The Dastardly Miss Lizzie
Electric Empire, Book #3
By Viola Carr
Author Website: Violacarr.com
Dr. Eliza Jekyll must turn to her dark side, Miss Lizzie Hyde, to stop a madman targeting London’s most important scientists and sorcerers terrorizing the city with dark magic in this third Electric Empire novel—a dazzlingly original steampunk fantasy set in the gritty world of alternate Victorian London, with echoes of H G. Wells classic, The Time Machine
Being two people in one body isn’t easy. Metropolitan Police crime scene physician Eliza Jekyll is trying to maintain a semblance of control, even as her rebellious second self, Lizzie, grows increasingly wild—threatening the respectable Eliza’s reputation and her marriage to Remy Lafayette, the Royal Society investigator and occasional lycanthrope. With England on the brink of war, Remy’s away in sorcery-riddled Paris on a secretive mission that grows ever more sinister. Has he been an enemy agent all along? Or is coping with Eliza’s secret divided self finally driving her mad?
Eliza needs her mind clear and sharp if she’s to catch an evil genius who is killing eminent scientists. The chase uncovers a murky world of forbidden books, secret laboratories, and a cabal of fanatical inventors whose work could change the world—or destroy it—and who may hold answers to Eliza’s past.
As sorcery-wielding terrorists attack London, Eliza discovers her own enemies are closing in, driving her to desperate measures—enlisting the aid of the wily, resourceful, mercurial Lizzie—to thwart the killer. But Lizzie’s got her own life now, and true to her nature, will resort to the devious and diabolical to keep it. Even if it means throwing Eliza to the wolves, and letting the world burn. . . . (Goodreads)
The Dastardly Miss Lizzie is a fitting farewell to the inimitable Dr. Eliza Jekyll and her wayward alter ego Lizzie Hyde.
Viola Carr’s England is a dark, electrified world full of alchemy, sorcery, cyborg enforcers, and fey creatures lurking in the shadows. Queen Victoria has been assassinated, Sir Isaac Newton is imbecile King Edward VII’s regent, and war is seemingly imminent. Eliza still faces the struggles of a woman working in a typically man’s profession and is helping the police find a serial killer dubbed The Slasher. When a group of eminent scientists are one by one meeting ugly fates, Eliza discovers links to her own past and a path of destruction that could end the world as she knows it. If this were not enough, she is also worried about her upcoming marriage to Royal Investigator Remy, afraid that she will lose her identity and independence, all while wondering if Remy has been on the wrong side of the pending war all along. And, Lizzie is becoming harder and harder to control. She “pops out” and inopportune times and has no regard to how her actions will affect Eliza. Lizzie seems intent on squashing Eliza out all together. Finally, Rat King of the London Underworld Eddie Hyde, Eliza/Lizzie’s father, might actually have finally gone completely mad.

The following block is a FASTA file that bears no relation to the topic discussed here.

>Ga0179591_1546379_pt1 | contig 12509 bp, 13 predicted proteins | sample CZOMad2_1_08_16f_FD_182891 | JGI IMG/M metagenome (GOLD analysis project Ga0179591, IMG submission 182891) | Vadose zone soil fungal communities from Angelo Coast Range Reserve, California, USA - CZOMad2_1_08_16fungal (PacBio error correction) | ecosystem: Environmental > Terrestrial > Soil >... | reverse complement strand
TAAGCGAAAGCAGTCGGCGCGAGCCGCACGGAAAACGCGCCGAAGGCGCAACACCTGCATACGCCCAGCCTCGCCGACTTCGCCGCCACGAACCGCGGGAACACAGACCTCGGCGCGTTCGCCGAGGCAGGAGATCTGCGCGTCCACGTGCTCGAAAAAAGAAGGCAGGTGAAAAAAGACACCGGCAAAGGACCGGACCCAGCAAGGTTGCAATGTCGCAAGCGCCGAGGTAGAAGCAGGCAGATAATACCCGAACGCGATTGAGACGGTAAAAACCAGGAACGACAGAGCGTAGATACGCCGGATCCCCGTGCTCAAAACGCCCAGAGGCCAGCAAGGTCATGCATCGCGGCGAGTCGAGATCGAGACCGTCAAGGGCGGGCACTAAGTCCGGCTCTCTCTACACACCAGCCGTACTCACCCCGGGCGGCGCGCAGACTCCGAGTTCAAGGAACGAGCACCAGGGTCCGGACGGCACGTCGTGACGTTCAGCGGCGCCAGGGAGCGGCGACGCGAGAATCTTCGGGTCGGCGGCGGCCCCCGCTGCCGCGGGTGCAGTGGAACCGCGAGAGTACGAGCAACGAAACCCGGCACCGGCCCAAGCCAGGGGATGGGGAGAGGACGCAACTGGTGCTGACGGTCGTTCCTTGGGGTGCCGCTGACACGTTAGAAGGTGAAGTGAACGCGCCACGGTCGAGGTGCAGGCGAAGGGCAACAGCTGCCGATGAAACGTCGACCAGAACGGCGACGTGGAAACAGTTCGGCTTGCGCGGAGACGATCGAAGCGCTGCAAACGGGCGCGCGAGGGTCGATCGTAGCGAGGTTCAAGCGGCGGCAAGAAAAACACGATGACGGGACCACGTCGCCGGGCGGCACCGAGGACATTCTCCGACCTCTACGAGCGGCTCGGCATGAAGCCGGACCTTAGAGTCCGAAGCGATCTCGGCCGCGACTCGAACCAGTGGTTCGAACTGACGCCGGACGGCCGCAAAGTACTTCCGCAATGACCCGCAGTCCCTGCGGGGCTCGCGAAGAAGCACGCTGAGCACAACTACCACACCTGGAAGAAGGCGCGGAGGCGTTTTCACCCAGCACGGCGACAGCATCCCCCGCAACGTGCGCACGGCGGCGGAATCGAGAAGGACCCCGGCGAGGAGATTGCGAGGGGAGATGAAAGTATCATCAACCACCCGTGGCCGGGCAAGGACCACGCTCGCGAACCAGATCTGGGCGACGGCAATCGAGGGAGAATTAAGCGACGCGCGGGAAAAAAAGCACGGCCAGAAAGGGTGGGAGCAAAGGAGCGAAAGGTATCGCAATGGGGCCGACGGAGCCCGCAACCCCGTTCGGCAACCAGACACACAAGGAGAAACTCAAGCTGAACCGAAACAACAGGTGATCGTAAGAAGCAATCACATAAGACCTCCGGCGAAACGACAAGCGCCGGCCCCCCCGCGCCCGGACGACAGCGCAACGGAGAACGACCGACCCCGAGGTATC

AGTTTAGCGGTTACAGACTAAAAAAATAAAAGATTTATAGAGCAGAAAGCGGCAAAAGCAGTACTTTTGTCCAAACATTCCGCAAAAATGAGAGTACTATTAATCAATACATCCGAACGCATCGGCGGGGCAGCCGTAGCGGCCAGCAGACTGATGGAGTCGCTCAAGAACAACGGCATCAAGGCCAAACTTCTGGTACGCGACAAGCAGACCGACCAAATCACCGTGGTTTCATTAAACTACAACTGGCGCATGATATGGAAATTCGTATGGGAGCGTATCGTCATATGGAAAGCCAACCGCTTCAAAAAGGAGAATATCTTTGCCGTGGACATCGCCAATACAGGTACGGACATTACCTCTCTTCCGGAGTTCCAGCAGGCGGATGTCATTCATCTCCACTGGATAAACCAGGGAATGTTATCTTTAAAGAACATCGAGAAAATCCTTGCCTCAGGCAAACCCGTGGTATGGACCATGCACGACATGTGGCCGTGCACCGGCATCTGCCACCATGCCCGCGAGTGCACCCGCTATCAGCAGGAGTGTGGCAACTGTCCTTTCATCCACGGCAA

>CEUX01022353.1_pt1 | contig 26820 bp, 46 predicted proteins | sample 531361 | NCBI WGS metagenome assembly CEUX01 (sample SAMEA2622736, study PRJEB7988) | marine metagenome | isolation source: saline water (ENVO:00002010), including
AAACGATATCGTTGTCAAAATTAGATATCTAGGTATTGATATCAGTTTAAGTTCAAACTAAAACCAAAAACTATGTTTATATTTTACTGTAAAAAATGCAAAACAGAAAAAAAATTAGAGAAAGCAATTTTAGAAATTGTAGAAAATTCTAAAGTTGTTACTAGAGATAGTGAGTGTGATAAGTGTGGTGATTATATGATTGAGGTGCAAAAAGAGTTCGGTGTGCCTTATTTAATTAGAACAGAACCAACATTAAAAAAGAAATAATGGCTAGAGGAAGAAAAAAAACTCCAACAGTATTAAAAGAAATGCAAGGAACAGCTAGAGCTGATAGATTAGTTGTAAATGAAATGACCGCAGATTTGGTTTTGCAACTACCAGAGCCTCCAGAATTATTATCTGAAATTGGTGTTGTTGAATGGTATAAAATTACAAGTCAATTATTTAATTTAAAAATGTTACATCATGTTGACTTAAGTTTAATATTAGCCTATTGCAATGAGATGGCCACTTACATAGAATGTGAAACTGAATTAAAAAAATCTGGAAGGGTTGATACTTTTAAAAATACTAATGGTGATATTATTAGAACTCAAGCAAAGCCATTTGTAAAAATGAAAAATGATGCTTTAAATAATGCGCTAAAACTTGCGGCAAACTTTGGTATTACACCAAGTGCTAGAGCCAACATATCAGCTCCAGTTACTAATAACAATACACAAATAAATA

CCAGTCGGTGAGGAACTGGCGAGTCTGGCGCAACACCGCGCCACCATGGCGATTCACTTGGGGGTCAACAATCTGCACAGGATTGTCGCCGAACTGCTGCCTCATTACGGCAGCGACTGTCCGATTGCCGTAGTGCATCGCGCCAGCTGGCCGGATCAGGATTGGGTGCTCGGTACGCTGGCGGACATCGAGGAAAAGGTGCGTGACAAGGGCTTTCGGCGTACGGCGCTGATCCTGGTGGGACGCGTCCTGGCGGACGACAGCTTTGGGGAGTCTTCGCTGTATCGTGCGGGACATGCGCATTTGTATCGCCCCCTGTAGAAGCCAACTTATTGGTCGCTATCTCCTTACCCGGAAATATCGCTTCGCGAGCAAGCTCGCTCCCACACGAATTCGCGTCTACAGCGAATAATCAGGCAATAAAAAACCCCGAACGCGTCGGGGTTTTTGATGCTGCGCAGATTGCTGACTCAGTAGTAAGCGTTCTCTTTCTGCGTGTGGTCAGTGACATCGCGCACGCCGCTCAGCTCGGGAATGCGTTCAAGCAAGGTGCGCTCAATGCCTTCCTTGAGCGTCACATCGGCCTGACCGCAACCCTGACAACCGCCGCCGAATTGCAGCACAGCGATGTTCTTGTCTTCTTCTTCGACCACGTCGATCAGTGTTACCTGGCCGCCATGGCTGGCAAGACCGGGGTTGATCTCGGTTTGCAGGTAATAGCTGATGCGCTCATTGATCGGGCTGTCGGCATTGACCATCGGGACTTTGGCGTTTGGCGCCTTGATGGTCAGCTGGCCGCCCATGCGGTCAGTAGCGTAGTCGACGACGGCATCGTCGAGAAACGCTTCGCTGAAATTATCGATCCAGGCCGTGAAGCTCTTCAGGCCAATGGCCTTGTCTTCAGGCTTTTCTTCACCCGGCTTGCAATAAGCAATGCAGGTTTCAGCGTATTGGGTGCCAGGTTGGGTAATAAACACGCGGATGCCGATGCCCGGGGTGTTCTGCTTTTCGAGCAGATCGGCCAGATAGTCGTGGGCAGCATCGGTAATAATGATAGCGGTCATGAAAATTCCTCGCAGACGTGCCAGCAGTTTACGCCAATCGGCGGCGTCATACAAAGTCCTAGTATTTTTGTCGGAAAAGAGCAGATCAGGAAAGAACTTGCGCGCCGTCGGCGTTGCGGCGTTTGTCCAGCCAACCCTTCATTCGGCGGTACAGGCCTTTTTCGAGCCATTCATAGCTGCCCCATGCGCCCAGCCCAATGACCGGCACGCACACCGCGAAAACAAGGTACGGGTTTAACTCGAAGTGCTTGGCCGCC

There is a lot going on in this third installment in the Electric Empire steampunk fantasy series. At times, too much. It gets off to a slow start, then picks up to an almost feverish pace. I think it is longer than it needs to be. A few details shaved off here and there could have improved the uneven pace. The reappearance of a character thought dead adds a nice touch to the resolution of the story. The identity of The Slasher comes as a complete, and satisfying, surprise. The secret work of the scientists provides a great twist on a classic sci-fi theme (I won’t spoil it here), and its far reaching implications are a bit mind boggling.
Having read all of the books in this trilogy, I have generally liked Eliza. However, here she becomes more and more unpleasant, perhaps weaker and more unfocused. Her flashbacks to a time in her youth that she had forgotten are grizzly and disturbing. Lizzie, always a salty handful, is even more coarse and wild than in the past. Her reckless abandon is almost unfathomable and the perfect allegory for the price of total freedom. The whole tone is darker than the other books so it is very bleak indeed. Remy is absent for most of the book, and I missed him. Though at times coming across as a little too perfect, despite his lycanthrope issue, he and Eliza make a good pair facing their inner monsters together. There were some tense moments when I, like Eliza, questioned his motives and loyalty. Other recurring and new characters bare some of their own secrets, and they are not at all pretty. In contrast, some “evil” characters show that no one is entirely good or evil.
I enjoyed The Dastardly Miss Lizzie and recommend it to fans of the Electric Empire series and the steampunk fantasy genre. Since the build off of each other, I do suggest reading them in order.